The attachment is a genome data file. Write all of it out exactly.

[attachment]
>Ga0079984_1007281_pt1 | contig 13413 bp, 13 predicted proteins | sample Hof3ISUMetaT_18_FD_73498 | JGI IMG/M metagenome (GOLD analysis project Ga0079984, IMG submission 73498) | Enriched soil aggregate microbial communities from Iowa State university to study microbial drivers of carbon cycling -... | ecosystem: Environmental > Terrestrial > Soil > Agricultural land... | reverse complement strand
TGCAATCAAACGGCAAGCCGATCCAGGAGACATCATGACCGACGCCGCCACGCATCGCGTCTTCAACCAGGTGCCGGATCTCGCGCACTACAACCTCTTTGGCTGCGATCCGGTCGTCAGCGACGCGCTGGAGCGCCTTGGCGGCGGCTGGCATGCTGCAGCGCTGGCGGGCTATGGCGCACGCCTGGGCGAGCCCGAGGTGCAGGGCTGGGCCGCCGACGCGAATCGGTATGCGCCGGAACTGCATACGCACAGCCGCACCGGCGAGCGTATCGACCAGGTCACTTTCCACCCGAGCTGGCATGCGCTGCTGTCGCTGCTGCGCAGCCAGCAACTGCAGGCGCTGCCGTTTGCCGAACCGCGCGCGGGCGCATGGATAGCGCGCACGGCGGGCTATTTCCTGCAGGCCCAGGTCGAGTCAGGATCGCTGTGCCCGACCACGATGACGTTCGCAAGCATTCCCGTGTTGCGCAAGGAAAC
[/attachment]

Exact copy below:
>Ga0079984_1007281_pt1 | contig 13413 bp, 13 predicted proteins | sample Hof3ISUMetaT_18_FD_73498 | JGI IMG/M metagenome (GOLD analysis project Ga0079984, IMG submission 73498) | Enriched soil aggregate microbial communities from Iowa State university to study microbial drivers of carbon cycling -... | ecosystem: Environmental > Terrestrial > Soil > Agricultural land... | reverse complement strand
TGCAATCAAACGGCAAGCCGATCCAGGAGACATCATGACCGACGCCGCCACGCATCGCGTCTTCAACCAGGTGCCGGATCTCGCGCACTACAACCTCTTTGGCTGCGATCCGGTCGTCAGCGACGCGCTGGAGCGCCTTGGCGGCGGCTGGCATGCTGCAGCGCTGGCGGGCTATGGCGCACGCCTGGGCGAGCCCGAGGTGCAGGGCTGGGCCGCCGACGCGAATCGGTATGCGCCGGAACTGCATACGCACAGCCGCACCGGCGAGCGTATCGACCAGGTCACTTTCCACCCGAGCTGGCATGCGCTGCTGTCGCTGCTGCGCAGCCAGCAACTGCAGGCGCTGCCGTTTGCCGAACCGCGCGCGGGCGCATGGATAGCGCGCACGGCGGGCTATTTCCTGCAGGCCCAGGTCGAGTCAGGATCGCTGTGCCCGACCACGATGACGTTCGCAAGCATTCCCGTGTTGCGCAAGGAAAC